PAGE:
- Sports and Recreation
Terminal Velocity and Drag
Humans have long dreamed of flight and we do it with planes, but lately we have donned sutits that allow us to glide through the air.
of Bumble Bees and Human Flight
Terminal Velocity is something that those who sky dive know a lot about, but the general population is not as familiar with the basic idea. Modern aerodynamics exploits this principle to a great degree, what with parachutes, para-gliders and the like. Most people have been are also familiar with the idea of gravitational acceleration, where two objects of different mass will fall at the same rate. Then there is the question that is often cited as proof of the existence of a creator and that is the ability of the bumble bee to fly when it is not aerodynamically suited to do so. What we have here is a combination of factors that examined under a complete analysis, have a logical answer. Thus the bumble bee cannot be used as a proof of a creator from that point of view. This in itself is not an argument against god, but against sloppy science. Whether or not science can prove the existence of a creator is one of the fields that are now the object of research. Questions of proof have to do with the field of consciousness and existence.
Consider for a moment that the existence of an atmosphere will alter how something will "free fall". We see this all the time. If you live where dandelions or cottonwood grows, you are familiar how the seeds are distributed by being wafted through the air in the gentlest breeze. They are actually falling very slowly due to atmospheric resistance and on how their mass is distributed. That is because they have a wide distribution of mass and this is also very small. On the other hand, something like a human being will free fall rapidly due to a much higher mass and compactness. But even human beings have an upper limit of free fall due to atmospheric resistance. That limit by and large is about 135 Miles per hour. But hitting the ground at that speed is like being stuck by a car on a raceway. The result in both cases is severe trauma and death by impact. Atmospheric drag will not allow for a faster rate of fall in the lower atmosphere. In a hard vacuum, everything dropped toward the Earth will accelerated at 9.98 ft/sec^2. This means that a free falling object will continue to accelerate indefinitely until stopped, usually by contact with the ground.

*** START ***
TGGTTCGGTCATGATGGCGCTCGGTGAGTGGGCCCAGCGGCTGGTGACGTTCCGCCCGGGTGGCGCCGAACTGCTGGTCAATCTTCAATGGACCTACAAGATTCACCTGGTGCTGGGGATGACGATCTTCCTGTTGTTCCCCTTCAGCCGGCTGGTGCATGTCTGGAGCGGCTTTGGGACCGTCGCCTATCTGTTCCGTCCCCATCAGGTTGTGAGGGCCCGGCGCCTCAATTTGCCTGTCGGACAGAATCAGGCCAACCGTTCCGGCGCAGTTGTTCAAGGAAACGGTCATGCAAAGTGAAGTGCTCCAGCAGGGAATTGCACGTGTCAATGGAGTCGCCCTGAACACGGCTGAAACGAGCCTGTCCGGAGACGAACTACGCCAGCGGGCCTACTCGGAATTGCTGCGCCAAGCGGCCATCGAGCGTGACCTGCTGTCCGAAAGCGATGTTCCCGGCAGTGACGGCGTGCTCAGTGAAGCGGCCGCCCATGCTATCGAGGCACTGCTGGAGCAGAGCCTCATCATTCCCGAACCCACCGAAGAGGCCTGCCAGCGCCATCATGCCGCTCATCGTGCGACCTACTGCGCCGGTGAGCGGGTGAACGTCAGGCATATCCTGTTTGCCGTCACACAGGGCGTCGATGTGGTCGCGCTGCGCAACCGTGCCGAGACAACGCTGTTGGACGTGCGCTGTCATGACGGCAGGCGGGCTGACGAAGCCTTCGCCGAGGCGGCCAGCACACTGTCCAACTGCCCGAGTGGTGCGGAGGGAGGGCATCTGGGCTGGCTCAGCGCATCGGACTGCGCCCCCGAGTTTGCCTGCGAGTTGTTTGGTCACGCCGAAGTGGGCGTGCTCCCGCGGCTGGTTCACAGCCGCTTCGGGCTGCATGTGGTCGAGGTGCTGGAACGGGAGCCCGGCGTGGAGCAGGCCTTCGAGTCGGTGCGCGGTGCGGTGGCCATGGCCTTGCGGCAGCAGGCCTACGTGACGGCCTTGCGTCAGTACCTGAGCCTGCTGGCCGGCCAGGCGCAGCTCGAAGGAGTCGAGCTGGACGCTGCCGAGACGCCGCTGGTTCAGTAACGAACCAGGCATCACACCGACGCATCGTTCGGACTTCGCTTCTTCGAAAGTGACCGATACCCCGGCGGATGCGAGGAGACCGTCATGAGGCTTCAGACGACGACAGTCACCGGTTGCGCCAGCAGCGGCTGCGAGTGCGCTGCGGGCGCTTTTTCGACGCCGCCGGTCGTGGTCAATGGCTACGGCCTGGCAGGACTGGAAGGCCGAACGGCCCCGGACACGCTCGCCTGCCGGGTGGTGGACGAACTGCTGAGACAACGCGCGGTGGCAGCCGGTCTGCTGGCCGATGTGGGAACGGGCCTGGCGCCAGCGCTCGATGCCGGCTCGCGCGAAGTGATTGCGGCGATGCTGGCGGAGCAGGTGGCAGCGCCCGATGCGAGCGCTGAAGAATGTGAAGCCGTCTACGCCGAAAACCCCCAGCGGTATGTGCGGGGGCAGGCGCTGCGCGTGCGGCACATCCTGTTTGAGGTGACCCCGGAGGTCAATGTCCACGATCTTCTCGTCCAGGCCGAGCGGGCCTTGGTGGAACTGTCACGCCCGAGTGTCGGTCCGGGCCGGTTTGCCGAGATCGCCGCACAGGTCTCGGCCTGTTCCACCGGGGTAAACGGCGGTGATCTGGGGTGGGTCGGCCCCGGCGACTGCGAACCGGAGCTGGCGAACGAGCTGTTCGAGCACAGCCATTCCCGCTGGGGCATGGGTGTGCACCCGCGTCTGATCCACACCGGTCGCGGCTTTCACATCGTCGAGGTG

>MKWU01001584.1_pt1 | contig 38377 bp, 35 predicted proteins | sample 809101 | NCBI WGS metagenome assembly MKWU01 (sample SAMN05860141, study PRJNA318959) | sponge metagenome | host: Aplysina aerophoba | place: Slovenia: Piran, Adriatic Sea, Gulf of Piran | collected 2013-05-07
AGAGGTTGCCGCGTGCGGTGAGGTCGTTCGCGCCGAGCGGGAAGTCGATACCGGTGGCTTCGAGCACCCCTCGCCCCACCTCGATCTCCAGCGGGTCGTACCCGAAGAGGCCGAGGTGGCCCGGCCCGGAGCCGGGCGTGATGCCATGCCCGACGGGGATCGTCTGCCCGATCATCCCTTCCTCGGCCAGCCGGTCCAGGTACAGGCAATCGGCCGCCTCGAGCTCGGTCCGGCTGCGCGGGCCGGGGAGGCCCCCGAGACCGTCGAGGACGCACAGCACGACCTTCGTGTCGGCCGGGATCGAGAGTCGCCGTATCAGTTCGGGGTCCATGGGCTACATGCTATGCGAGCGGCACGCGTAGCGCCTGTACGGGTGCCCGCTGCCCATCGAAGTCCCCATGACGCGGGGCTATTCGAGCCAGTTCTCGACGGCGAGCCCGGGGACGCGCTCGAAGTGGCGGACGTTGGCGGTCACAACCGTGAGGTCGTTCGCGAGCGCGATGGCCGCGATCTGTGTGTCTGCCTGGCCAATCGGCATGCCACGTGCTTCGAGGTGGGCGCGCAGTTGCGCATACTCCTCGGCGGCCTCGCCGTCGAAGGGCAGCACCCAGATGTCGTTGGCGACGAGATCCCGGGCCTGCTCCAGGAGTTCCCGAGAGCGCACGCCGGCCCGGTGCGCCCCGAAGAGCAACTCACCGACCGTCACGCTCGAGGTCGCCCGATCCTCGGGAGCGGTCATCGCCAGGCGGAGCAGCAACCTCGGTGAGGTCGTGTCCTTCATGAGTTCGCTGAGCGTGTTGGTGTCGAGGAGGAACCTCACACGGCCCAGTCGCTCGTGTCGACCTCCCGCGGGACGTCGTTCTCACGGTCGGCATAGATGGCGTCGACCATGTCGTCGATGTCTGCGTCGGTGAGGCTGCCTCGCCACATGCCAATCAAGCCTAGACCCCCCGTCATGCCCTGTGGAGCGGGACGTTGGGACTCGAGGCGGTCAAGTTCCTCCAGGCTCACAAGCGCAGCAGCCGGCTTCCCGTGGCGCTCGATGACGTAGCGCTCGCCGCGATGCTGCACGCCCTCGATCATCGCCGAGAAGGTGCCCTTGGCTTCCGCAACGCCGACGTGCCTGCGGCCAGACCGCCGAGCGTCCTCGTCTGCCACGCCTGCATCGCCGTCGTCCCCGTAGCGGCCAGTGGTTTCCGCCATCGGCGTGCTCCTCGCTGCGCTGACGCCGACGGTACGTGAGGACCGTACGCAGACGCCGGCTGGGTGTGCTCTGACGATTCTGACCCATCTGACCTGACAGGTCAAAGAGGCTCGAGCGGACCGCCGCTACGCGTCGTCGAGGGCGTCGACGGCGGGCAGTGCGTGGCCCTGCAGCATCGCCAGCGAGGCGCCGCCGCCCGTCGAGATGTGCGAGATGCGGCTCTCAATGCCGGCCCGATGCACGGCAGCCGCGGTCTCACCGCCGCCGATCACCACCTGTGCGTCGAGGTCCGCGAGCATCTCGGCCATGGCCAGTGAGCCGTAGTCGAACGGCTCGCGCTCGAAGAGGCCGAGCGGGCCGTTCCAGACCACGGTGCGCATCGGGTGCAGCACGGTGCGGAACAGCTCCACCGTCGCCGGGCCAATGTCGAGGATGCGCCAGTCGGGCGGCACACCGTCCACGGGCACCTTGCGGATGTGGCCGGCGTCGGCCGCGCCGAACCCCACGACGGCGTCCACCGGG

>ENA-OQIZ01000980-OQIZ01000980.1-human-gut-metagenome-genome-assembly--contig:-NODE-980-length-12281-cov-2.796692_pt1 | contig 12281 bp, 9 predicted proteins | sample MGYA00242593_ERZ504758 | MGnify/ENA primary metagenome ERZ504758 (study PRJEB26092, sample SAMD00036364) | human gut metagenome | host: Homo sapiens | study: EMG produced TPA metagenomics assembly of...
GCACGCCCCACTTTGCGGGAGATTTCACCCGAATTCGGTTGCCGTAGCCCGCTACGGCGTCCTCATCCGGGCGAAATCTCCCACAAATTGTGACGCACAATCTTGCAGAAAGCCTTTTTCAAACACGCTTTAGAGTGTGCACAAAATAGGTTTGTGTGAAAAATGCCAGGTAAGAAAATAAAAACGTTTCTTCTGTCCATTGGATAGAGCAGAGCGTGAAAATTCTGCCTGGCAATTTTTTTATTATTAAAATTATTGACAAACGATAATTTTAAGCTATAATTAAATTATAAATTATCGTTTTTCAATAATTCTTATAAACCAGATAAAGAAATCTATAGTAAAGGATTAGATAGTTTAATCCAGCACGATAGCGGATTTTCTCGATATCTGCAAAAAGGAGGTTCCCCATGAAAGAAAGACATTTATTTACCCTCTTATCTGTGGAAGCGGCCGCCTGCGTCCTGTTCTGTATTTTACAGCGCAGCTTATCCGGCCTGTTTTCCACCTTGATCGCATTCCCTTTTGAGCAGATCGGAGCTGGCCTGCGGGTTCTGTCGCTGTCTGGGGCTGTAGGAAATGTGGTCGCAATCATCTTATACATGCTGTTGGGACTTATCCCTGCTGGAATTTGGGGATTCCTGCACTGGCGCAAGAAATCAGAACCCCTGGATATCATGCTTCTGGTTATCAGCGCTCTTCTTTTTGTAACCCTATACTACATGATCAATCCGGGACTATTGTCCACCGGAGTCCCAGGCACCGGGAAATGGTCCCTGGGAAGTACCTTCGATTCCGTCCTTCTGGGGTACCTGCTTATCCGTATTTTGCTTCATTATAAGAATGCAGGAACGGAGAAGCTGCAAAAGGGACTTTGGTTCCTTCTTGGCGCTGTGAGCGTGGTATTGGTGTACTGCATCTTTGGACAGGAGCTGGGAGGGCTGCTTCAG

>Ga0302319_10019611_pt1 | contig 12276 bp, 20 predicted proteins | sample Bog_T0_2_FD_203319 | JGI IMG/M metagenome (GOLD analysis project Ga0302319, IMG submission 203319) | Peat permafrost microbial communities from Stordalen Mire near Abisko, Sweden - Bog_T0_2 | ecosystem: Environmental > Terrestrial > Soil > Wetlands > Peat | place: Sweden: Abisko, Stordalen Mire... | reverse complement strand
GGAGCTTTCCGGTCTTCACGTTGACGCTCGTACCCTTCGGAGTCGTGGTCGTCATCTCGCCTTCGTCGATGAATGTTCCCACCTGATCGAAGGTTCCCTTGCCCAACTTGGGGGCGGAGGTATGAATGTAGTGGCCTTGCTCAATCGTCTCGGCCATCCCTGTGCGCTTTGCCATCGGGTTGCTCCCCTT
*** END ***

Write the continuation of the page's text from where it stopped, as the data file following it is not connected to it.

Galileo did an experiment with a feather and cannon ball in a vacuum and found that they fell at identical speed and hit the ground together when released at the same time at the same height. The experiment was repeated on the moon by an astronaut during one of the Apollo missions to the moon with the same result. When released within the atmosphere, the cannon ball hits first and the feather much later. Now masses on Earth will fall differently due to atmospheric resistance, which is why the cannon ball falls faster than the feather.
Consider that small fluffy objects will fall more slowly due to a lower terminal velocity in the atmosphere. This is why dandelion parachutes and cotton wood fluff drifts lazily in a light breeze and takes considerable time to fall even a few feet. Humans and cannon balls have a much higher terminal velocity and fall much more rapidly. Birds and flying squirrels will change body shape to reduce terminal velocity or fly as in the case of birds.